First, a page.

In a recent decision of the United States District Court for the Southern District of New York, AIU Ins. Co. v. TIG Ins. Co., 07 Civ. 7052 (SHS) (HBP) (S.D.N.Y. Nov. 25, 2008), the court ordered AIU Insurance Company (AIU”) to produce documents relevant to whether prompt notice of certain claims arising under the reinsurance contracts at issue was provided to TIG Insurance Company (“TIG”).
AIU issued four umbrella policies to Foster Wheeler Corporation (“Foster Wheeler”), a manufacturer of boilers (and the subject of asbestos-related personal injury claims since the late 1970s). The predecessor of TIG entered into reinsurance contracts with AIU, under which TIG reinsured the AIU umbrella policies issued to Foster Wheeler. In 2001, Foster Wheeler’s insurers, including AIU, commenced an action in New York State Supreme Court against Foster Wheeler seeking declaratory relief regarding their rights and obligations under the primary and umbrella policies. In 2006, AIU settled with Foster Wheeler and sought reimbursement of the settlement payment from TIG pursuant to the reinsurance contracts. In response to AIU’s claim, TIG requested that AIU provide information about when it first received notice of Foster Wheeler’s claims under the umbrella policies, and eventually audited AIU.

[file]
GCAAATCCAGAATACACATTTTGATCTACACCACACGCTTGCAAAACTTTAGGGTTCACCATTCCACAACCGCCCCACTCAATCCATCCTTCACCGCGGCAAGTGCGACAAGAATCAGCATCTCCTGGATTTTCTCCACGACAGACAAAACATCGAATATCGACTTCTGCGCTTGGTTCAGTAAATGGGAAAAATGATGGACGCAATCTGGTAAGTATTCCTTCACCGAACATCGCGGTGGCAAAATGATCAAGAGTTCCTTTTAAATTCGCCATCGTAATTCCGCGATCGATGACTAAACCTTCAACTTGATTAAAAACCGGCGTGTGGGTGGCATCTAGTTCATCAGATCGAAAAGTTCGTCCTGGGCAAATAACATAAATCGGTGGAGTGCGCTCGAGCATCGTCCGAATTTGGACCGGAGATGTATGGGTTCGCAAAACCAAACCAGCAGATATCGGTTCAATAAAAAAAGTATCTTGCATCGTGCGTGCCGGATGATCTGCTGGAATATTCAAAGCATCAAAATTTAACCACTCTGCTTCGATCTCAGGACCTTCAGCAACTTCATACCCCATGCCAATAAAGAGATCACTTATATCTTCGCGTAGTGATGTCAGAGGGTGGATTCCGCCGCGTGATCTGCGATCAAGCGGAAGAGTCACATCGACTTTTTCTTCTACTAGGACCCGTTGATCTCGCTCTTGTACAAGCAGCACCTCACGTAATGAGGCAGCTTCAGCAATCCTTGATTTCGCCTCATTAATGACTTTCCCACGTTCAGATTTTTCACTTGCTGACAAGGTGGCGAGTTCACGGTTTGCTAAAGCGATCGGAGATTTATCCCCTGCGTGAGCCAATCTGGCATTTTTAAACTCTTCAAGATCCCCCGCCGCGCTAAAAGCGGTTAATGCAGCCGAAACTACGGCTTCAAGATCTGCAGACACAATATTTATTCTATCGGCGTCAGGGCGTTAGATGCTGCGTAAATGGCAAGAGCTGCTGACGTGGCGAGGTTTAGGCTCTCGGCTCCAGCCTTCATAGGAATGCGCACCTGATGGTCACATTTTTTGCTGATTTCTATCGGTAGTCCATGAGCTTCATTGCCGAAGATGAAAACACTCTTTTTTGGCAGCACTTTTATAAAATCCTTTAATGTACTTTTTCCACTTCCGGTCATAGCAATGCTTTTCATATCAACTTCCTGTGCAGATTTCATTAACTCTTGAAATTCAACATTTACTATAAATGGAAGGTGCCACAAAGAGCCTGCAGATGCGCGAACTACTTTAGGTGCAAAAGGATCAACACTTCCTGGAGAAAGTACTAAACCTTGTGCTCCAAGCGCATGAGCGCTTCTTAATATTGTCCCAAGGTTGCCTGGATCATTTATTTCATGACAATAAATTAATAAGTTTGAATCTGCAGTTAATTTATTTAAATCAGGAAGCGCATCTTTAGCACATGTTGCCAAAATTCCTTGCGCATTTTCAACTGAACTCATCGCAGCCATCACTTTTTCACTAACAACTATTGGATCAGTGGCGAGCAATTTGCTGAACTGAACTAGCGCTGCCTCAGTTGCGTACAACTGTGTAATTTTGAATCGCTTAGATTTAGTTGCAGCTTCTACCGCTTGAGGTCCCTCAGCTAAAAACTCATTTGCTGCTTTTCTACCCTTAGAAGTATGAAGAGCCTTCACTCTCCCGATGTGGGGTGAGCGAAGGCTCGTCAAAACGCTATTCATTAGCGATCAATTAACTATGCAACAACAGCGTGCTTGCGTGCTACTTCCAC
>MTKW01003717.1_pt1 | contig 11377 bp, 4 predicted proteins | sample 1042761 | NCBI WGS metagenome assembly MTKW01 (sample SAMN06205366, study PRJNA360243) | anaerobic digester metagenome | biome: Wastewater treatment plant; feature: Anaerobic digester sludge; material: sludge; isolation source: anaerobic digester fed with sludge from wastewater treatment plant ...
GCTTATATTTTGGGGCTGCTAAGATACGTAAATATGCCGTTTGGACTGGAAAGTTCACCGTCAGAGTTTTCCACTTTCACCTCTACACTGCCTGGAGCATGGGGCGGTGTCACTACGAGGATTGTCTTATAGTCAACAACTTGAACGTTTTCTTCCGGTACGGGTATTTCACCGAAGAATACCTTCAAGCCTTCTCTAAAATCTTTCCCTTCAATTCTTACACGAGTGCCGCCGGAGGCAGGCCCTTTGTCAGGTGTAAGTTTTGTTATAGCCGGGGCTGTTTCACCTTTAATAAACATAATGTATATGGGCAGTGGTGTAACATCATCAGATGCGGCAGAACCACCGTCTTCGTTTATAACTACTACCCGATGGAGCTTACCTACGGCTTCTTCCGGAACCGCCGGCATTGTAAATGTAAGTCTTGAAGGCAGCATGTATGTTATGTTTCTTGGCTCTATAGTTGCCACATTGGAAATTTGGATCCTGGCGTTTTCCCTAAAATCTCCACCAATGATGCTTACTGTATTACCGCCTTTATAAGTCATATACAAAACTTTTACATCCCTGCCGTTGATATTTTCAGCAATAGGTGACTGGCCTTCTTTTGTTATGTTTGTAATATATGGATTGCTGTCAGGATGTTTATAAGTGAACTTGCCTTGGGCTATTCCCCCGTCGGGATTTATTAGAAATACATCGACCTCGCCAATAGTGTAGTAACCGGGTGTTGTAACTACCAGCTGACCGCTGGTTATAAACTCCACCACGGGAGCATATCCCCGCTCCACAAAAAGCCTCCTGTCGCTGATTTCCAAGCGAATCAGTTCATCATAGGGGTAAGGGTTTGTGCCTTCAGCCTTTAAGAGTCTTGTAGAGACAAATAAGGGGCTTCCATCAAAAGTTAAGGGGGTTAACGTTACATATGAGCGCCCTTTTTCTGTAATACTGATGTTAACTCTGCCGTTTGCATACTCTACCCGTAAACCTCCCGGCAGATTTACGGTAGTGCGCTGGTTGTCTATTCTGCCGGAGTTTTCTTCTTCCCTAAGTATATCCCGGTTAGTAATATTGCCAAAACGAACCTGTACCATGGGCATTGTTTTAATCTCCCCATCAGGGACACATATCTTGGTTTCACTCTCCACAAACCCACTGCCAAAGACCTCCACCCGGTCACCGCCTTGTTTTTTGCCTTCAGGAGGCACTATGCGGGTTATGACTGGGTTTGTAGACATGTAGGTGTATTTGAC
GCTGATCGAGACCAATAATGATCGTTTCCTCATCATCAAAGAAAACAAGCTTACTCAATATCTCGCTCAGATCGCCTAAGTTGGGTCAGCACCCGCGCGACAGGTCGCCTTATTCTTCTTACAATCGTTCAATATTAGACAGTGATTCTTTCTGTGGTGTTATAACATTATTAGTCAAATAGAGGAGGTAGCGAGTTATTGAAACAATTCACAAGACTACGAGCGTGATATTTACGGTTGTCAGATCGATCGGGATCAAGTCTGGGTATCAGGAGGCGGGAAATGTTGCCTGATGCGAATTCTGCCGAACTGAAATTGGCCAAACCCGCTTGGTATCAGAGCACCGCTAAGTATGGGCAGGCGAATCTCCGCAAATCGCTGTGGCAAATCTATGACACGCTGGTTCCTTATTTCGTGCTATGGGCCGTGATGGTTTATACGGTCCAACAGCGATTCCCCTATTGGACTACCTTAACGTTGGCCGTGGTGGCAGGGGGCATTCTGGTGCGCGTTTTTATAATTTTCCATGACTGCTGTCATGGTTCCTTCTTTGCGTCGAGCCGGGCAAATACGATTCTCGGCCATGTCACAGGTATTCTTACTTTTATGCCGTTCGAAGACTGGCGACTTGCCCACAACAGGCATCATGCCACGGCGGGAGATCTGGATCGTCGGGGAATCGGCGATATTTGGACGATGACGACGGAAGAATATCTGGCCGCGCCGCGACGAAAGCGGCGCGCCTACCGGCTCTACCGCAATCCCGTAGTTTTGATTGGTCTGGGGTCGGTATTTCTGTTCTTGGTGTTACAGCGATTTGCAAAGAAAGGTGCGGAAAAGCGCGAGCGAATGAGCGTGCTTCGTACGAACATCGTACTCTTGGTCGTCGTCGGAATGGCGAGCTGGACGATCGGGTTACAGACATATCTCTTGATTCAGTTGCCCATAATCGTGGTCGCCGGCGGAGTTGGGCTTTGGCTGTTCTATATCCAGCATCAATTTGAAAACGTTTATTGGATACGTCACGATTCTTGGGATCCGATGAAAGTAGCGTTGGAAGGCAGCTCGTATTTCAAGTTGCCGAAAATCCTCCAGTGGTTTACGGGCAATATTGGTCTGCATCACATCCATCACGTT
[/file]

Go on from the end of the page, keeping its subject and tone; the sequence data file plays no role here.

In connection with the audit, AIU and TIG executed a confidentiality agreement, and AIU provided TIG with documents prepared by AIU’s coverage counsel. After the audit, AIU refused TIG’s request for copies of these documents. Ultimately, AIU filed suit against TIG, alleging breach of the reinsurance contracts for TIG’s failure to pay the Foster Wheeler settlement. In its answer to the complaint, TIG asserted a “prompt-notice” defense claiming that AIU breached the reinsurance contracts by not providing TIG with prompt notice of potential exposure to the Foster Wheeler asbestos claims. The subject discovery dispute arose from TIG’s attempt to obtain documents relevant to the prompt notice defense.
TIG sought documents reflecting historical information concerning AIU’s knowledge of its potential liability to Foster Wheeler; documents relating to AIU’s notice to other reinsurers concerning AIU’s settlement with Foster Wheeler; and documents relating to TIG’s audit of AIU. AIU objected on the grounds of attorney-client and work product privileges and objected to producing documents related to other claims and its other reinsurers. The court ruled, with regard to documents provided to TIG during the audit, that AIU did not waive any privilege because TIG had signed the confidentiality agreement, which provided that the disclosure of any documents to TIG during the audit would not constitute a waiver of any applicable privilege. The court also ruled that discovery sought as to AIU’s notice to other reinsurers was not relevant. However, the court ordered AIU to produce documents relating to other Foster Wheeler actions to the extent such documents related to notice and performance on other occasions under the reinsurance contracts at issue.
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